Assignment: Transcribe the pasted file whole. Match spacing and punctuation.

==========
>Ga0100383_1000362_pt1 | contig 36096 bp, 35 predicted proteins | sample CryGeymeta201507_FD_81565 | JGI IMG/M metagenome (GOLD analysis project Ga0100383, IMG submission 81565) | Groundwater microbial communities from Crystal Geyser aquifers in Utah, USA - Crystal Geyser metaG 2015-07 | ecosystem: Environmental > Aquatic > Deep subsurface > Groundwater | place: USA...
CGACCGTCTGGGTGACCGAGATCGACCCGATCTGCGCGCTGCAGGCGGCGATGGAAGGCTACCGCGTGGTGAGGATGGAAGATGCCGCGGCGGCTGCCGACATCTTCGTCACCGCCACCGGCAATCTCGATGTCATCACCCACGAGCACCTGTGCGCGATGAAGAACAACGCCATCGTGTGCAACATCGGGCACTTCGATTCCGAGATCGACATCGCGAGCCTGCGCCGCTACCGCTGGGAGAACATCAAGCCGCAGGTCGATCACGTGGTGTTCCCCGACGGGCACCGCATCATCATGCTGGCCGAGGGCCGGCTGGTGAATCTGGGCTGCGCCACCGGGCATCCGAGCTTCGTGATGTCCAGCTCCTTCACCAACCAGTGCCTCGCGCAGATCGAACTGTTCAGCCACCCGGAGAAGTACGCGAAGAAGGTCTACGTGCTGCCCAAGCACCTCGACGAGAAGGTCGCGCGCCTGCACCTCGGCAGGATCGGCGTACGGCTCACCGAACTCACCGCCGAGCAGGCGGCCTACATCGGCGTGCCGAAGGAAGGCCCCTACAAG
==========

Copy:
>Ga0100383_1000362_pt1 | contig 36096 bp, 35 predicted proteins | sample CryGeymeta201507_FD_81565 | JGI IMG/M metagenome (GOLD analysis project Ga0100383, IMG submission 81565) | Groundwater microbial communities from Crystal Geyser aquifers in Utah, USA - Crystal Geyser metaG 2015-07 | ecosystem: Environmental > Aquatic > Deep subsurface > Groundwater | place: USA...
CGACCGTCTGGGTGACCGAGATCGACCCGATCTGCGCGCTGCAGGCGGCGATGGAAGGCTACCGCGTGGTGAGGATGGAAGATGCCGCGGCGGCTGCCGACATCTTCGTCACCGCCACCGGCAATCTCGATGTCATCACCCACGAGCACCTGTGCGCGATGAAGAACAACGCCATCGTGTGCAACATCGGGCACTTCGATTCCGAGATCGACATCGCGAGCCTGCGCCGCTACCGCTGGGAGAACATCAAGCCGCAGGTCGATCACGTGGTGTTCCCCGACGGGCACCGCATCATCATGCTGGCCGAGGGCCGGCTGGTGAATCTGGGCTGCGCCACCGGGCATCCGAGCTTCGTGATGTCCAGCTCCTTCACCAACCAGTGCCTCGCGCAGATCGAACTGTTCAGCCACCCGGAGAAGTACGCGAAGAAGGTCTACGTGCTGCCCAAGCACCTCGACGAGAAGGTCGCGCGCCTGCACCTCGGCAGGATCGGCGTACGGCTCACCGAACTCACCGCCGAGCAGGCGGCCTACATCGGCGTGCCGAAGGAAGGCCCCTACAAG